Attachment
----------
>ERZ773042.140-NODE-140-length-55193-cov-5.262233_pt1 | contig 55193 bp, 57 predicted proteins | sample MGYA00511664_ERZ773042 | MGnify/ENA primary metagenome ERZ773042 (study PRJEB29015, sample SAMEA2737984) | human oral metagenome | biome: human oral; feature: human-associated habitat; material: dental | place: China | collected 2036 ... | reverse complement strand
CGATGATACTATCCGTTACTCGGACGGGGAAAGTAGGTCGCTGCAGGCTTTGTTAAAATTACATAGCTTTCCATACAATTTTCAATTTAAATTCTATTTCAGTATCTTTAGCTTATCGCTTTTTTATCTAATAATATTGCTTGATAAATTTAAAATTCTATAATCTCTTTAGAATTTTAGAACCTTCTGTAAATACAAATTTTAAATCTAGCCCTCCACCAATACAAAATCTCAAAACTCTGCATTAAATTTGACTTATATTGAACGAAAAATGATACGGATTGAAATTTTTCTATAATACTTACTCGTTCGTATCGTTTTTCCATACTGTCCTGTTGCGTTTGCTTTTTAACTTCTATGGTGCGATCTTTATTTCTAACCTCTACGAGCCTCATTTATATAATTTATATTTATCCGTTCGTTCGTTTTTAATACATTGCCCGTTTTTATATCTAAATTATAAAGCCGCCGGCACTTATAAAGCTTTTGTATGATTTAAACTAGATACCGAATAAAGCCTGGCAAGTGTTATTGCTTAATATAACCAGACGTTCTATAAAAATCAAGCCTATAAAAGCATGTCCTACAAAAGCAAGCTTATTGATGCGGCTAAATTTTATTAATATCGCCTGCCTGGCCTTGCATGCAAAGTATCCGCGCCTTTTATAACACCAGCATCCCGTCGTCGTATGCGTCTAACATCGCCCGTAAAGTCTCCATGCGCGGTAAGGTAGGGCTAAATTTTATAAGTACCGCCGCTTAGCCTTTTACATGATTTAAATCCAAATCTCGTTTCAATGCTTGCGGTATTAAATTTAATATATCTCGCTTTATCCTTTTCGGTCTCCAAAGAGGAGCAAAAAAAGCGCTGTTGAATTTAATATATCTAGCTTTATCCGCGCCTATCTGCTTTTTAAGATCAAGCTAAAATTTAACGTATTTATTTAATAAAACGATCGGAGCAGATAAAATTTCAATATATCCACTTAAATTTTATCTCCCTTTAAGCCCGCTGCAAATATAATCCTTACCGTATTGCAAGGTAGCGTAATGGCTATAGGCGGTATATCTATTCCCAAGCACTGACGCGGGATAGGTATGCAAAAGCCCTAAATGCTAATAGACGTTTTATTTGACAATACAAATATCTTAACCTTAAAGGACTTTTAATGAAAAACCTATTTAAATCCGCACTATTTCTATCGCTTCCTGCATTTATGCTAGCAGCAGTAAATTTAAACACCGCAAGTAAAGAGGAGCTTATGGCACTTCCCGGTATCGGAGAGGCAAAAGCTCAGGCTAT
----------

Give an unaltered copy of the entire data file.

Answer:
>ERZ773042.140-NODE-140-length-55193-cov-5.262233_pt1 | contig 55193 bp, 57 predicted proteins | sample MGYA00511664_ERZ773042 | MGnify/ENA primary metagenome ERZ773042 (study PRJEB29015, sample SAMEA2737984) | human oral metagenome | biome: human oral; feature: human-associated habitat; material: dental | place: China | collected 2036 ... | reverse complement strand
CGATGATACTATCCGTTACTCGGACGGGGAAAGTAGGTCGCTGCAGGCTTTGTTAAAATTACATAGCTTTCCATACAATTTTCAATTTAAATTCTATTTCAGTATCTTTAGCTTATCGCTTTTTTATCTAATAATATTGCTTGATAAATTTAAAATTCTATAATCTCTTTAGAATTTTAGAACCTTCTGTAAATACAAATTTTAAATCTAGCCCTCCACCAATACAAAATCTCAAAACTCTGCATTAAATTTGACTTATATTGAACGAAAAATGATACGGATTGAAATTTTTCTATAATACTTACTCGTTCGTATCGTTTTTCCATACTGTCCTGTTGCGTTTGCTTTTTAACTTCTATGGTGCGATCTTTATTTCTAACCTCTACGAGCCTCATTTATATAATTTATATTTATCCGTTCGTTCGTTTTTAATACATTGCCCGTTTTTATATCTAAATTATAAAGCCGCCGGCACTTATAAAGCTTTTGTATGATTTAAACTAGATACCGAATAAAGCCTGGCAAGTGTTATTGCTTAATATAACCAGACGTTCTATAAAAATCAAGCCTATAAAAGCATGTCCTACAAAAGCAAGCTTATTGATGCGGCTAAATTTTATTAATATCGCCTGCCTGGCCTTGCATGCAAAGTATCCGCGCCTTTTATAACACCAGCATCCCGTCGTCGTATGCGTCTAACATCGCCCGTAAAGTCTCCATGCGCGGTAAGGTAGGGCTAAATTTTATAAGTACCGCCGCTTAGCCTTTTACATGATTTAAATCCAAATCTCGTTTCAATGCTTGCGGTATTAAATTTAATATATCTCGCTTTATCCTTTTCGGTCTCCAAAGAGGAGCAAAAAAAGCGCTGTTGAATTTAATATATCTAGCTTTATCCGCGCCTATCTGCTTTTTAAGATCAAGCTAAAATTTAACGTATTTATTTAATAAAACGATCGGAGCAGATAAAATTTCAATATATCCACTTAAATTTTATCTCCCTTTAAGCCCGCTGCAAATATAATCCTTACCGTATTGCAAGGTAGCGTAATGGCTATAGGCGGTATATCTATTCCCAAGCACTGACGCGGGATAGGTATGCAAAAGCCCTAAATGCTAATAGACGTTTTATTTGACAATACAAATATCTTAACCTTAAAGGACTTTTAATGAAAAACCTATTTAAATCCGCACTATTTCTATCGCTTCCTGCATTTATGCTAGCAGCAGTAAATTTAAACACCGCAAGTAAAGAGGAGCTTATGGCACTTCCCGGTATCGGAGAGGCAAAAGCTCAGGCTAT